LIVINGSTON — State Rep. Laurie Bishop on Thursday became the first Democrat to jump into the 2022 race for Montana’s new congressional district, saying she’s someone who can work on bipartisan solutions that boost the economy.
“At the center of my record is really working across the aisle, with Republicans, being somebody that really approaches my service in a respectful way that puts listening at the center,” she told MTN News in an interview.
Bishop officially kicked off her campaign at an event in her hometown of Livingston Thursday morning.
The three-term state lawmaker and director of a group that coordinates after-school programs said she’ll be running in Montana’s new congressional district, whose boundaries have yet to be drawn.
Montana is gaining back a congressional district in 2022, giving the state two U.S. House districts – just as it had for decades before losing one in the 1990 Census.
Population gains in the state over the past three decades and losses in other parts of the country led to granting Montana an additional seat, in the wake of the 2020 U.S. Census.
A five-person commission will draw the new district boundaries by late fall. Montana’s only current congressman – Republican U.S. Rep. Matt Rosendale – is expected to run for re-election in one of the districts and the other seat will be open.
Bishop said she’ll be running in the open seat and doesn’t expect to be the only Democrat competing.
MTN News has learned that three other women are considering running as Democrats for the seat: Cora Neumann, a health-policy expert from Bozeman who briefly ran for the U.S. Senate in 2020; Monica Tranel, an attorney from Missoula; and Whitney Williams, a Missoula businesswoman who ran unsuccessfully for governor last year.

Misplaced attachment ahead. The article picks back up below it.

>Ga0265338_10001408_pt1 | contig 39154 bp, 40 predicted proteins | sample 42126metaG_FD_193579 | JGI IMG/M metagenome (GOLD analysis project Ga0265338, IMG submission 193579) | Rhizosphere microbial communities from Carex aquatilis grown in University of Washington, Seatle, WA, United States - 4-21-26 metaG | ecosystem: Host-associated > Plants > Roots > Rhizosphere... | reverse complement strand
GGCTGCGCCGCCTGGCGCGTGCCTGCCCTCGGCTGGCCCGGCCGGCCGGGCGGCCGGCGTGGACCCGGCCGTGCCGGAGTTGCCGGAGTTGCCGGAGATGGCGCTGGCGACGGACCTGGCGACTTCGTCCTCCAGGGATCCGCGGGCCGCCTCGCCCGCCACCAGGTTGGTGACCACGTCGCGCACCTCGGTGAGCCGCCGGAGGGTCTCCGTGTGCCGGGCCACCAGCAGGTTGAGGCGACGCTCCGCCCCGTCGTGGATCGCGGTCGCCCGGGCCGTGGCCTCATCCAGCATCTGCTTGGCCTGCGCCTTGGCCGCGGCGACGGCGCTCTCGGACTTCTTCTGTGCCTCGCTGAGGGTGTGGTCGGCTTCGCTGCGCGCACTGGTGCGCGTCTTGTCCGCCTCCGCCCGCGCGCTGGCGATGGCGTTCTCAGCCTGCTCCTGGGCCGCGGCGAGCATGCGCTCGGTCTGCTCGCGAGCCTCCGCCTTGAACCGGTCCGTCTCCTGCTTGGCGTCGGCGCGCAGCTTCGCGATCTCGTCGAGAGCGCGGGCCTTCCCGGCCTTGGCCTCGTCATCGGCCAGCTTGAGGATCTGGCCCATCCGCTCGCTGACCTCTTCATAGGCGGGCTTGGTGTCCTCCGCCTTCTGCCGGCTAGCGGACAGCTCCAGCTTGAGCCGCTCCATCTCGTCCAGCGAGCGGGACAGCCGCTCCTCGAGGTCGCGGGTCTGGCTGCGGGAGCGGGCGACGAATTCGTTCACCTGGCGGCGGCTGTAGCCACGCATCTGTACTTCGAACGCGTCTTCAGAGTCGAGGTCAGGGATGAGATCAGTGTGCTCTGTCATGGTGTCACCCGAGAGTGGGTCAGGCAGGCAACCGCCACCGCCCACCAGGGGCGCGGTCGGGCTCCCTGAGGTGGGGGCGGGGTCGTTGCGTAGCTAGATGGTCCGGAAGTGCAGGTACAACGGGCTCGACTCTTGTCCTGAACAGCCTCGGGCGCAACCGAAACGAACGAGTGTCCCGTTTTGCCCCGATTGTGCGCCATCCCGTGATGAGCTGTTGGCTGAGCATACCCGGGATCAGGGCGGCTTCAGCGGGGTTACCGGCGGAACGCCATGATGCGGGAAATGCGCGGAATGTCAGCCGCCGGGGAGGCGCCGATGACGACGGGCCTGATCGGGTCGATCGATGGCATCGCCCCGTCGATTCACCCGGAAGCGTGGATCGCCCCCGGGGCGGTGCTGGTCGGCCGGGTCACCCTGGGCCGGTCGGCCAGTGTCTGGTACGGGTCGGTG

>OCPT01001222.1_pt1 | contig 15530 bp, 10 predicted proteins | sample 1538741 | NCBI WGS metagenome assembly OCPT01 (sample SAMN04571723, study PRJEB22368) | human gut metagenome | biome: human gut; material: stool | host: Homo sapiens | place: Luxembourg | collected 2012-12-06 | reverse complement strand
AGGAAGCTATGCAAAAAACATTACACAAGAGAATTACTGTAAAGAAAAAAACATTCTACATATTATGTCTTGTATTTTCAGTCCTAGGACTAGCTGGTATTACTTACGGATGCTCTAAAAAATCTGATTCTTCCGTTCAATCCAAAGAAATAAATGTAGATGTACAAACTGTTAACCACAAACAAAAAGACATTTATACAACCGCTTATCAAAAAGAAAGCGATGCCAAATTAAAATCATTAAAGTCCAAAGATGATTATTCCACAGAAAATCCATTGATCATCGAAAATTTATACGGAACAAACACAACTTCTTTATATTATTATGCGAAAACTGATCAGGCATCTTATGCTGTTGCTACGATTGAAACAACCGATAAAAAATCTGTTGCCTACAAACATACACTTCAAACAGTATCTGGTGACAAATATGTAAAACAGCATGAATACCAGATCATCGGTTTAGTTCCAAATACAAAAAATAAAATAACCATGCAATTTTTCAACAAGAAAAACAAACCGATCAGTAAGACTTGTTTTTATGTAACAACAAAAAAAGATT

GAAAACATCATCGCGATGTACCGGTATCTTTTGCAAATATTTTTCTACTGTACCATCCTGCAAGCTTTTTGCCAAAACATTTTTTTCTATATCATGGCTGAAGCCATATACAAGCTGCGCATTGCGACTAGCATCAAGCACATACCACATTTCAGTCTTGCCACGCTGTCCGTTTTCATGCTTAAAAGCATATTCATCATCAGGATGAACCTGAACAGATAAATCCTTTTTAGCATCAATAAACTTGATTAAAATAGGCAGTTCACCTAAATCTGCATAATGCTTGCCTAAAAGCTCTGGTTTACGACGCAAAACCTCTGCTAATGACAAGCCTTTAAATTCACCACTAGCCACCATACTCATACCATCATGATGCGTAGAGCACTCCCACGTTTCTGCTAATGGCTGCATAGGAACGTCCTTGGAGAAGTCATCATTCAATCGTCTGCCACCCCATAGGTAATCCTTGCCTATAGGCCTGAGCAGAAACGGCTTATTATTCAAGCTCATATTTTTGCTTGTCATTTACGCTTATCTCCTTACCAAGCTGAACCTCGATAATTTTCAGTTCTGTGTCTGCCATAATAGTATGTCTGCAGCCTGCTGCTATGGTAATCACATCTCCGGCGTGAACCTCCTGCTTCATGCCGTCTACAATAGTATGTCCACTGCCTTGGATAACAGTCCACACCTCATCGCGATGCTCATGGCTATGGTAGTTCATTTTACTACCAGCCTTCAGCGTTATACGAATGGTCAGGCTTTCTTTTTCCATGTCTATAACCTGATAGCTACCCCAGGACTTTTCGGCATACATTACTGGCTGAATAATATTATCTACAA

Williams’ father, Pat Williams, is the last person to hold office in the old western Montana congressional district before it was combined with the eastern district to form a single, statewide district in 1992.
Former Republican Congressman and U.S. Interior Secretary Ryan Zinke is already campaigning for the seat. He was re-elected to a second term in 2016 as Montana’s sole congressman but left the job when then-President Trump chose him as Interior secretary.
Bishop, 51, moved to Montana in 1996 from upstate New York, where she grew up and attended college at Syracuse University. She said her husband, who she met at college in New York, is from Ennis, and that they decided to move back to Montana.
Bishop is director of the Montana Afterschool Alliance, which helps coordinate and create after-school programs across the state.
She first ran for the Legislature in 2016, ousting a Republican incumbent in Livingston by a 251-vote margin. She’s won re-election twice by larger margins and served as House Democratic whip during the 2021 Legislature.
“Having success in getting re-elected and elected in tough election years for Democrats, comes down to the fact that my community knows me to be fair and thoughtful in the way that I approach things,” she told MTN News.
Bishop acknowledged that few voters statewide know her, but that she plans to begin campaigning full-time across the state.
She said she’ll be emphasizing issues that resonate with Montana’s workforce, like child care, affordable housing, and access to public lands.
When asked what solutions she’d offer on access to child care, Bishop offered few details, other than to suggest that some form of government investment is needed.
During her legislative career, Bishop has had only one of her bills pass -- to require health insurance parity between physical and mental health coverage, in 2017.